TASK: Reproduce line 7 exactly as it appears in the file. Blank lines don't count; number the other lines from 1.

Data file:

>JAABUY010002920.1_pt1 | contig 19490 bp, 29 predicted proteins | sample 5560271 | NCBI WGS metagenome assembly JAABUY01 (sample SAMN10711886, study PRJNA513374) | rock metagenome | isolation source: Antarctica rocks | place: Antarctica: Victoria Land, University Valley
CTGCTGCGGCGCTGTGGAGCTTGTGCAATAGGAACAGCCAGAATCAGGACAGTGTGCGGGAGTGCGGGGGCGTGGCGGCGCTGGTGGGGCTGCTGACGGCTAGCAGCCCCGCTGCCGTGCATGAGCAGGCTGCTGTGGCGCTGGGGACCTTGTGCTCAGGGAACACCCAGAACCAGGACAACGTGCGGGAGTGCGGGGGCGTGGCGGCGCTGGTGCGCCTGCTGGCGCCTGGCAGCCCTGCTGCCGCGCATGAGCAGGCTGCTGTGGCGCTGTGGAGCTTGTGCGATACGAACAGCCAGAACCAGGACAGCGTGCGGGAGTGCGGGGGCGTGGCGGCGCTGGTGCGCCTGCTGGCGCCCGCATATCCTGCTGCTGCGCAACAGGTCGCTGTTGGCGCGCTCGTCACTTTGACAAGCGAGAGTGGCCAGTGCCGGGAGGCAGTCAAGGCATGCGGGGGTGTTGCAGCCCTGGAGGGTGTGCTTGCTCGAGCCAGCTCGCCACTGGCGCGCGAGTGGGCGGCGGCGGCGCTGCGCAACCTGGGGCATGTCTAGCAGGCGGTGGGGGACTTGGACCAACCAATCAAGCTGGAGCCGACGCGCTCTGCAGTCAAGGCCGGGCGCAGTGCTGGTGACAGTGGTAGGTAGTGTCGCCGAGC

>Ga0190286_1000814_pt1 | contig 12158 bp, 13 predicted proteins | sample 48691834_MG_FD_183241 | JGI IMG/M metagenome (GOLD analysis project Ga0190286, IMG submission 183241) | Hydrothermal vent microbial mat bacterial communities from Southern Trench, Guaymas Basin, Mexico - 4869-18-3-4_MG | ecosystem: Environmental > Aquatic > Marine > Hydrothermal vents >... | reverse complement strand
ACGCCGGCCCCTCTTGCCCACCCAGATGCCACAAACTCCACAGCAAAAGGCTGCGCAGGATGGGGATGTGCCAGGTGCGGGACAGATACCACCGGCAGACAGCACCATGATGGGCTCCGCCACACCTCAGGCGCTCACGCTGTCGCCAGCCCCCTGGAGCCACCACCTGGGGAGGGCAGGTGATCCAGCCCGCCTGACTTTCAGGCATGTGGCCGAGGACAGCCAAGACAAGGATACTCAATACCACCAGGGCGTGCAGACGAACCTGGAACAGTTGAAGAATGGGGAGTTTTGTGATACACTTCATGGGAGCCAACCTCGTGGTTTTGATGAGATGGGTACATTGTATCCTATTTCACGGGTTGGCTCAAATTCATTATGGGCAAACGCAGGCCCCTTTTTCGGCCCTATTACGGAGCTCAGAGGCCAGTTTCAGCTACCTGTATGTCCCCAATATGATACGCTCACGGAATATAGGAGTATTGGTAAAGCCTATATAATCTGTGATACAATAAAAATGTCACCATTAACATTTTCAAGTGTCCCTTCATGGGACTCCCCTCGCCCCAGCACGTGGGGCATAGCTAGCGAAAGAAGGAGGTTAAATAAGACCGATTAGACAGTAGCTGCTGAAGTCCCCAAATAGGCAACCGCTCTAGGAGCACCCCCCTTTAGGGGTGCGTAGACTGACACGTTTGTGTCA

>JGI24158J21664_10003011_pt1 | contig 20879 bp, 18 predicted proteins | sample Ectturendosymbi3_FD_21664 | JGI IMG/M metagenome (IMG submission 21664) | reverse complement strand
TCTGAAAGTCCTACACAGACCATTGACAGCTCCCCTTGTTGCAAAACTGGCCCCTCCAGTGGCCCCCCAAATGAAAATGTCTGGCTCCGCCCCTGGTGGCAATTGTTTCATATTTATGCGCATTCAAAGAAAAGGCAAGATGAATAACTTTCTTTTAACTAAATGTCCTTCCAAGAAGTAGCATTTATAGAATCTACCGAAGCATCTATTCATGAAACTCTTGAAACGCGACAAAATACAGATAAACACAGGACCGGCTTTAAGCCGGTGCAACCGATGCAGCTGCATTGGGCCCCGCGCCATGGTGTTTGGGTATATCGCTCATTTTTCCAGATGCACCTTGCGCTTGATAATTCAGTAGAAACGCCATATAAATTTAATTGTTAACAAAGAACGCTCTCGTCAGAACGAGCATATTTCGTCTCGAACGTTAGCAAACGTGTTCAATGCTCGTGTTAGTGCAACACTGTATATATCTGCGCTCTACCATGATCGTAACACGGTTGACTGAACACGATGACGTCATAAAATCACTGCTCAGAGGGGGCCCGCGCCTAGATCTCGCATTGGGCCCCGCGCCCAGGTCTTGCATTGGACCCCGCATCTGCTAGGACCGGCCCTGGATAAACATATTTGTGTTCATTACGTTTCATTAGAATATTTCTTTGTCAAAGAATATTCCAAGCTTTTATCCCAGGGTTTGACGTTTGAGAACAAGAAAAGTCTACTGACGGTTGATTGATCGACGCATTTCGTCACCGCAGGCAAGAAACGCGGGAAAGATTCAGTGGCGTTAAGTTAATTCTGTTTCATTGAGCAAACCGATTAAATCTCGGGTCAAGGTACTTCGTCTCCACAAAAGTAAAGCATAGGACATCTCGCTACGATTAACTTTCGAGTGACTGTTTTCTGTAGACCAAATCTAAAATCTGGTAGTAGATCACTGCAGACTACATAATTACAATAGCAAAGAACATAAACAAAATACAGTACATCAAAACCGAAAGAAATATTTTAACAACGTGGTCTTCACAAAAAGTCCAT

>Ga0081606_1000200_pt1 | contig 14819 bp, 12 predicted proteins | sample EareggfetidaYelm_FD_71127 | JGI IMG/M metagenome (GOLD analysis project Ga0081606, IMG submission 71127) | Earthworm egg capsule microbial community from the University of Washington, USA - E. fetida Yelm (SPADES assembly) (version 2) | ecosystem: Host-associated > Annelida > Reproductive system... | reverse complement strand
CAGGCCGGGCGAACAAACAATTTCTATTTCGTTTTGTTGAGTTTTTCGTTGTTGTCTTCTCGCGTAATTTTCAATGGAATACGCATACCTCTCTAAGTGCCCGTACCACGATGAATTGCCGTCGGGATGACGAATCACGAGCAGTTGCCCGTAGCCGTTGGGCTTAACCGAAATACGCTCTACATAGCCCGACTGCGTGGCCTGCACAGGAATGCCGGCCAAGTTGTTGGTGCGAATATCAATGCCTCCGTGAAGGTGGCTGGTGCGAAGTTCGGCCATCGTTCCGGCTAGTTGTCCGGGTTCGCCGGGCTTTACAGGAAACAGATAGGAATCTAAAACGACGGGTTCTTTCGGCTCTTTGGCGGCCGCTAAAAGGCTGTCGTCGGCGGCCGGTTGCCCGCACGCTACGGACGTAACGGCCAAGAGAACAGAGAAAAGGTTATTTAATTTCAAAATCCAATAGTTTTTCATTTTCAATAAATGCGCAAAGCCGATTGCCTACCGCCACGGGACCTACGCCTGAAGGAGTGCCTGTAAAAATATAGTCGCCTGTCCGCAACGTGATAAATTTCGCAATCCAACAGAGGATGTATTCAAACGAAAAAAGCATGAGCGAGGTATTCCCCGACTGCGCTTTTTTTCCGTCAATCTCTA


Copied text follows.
>Ga0081606_1000200_pt1 | contig 14819 bp, 12 predicted proteins | sample EareggfetidaYelm_FD_71127 | JGI IMG/M metagenome (GOLD analysis project Ga0081606, IMG submission 71127) | Earthworm egg capsule microbial community from the University of Washington, USA - E. fetida Yelm (SPADES assembly) (version 2) | ecosystem: Host-associated > Annelida > Reproductive system... | reverse complement strand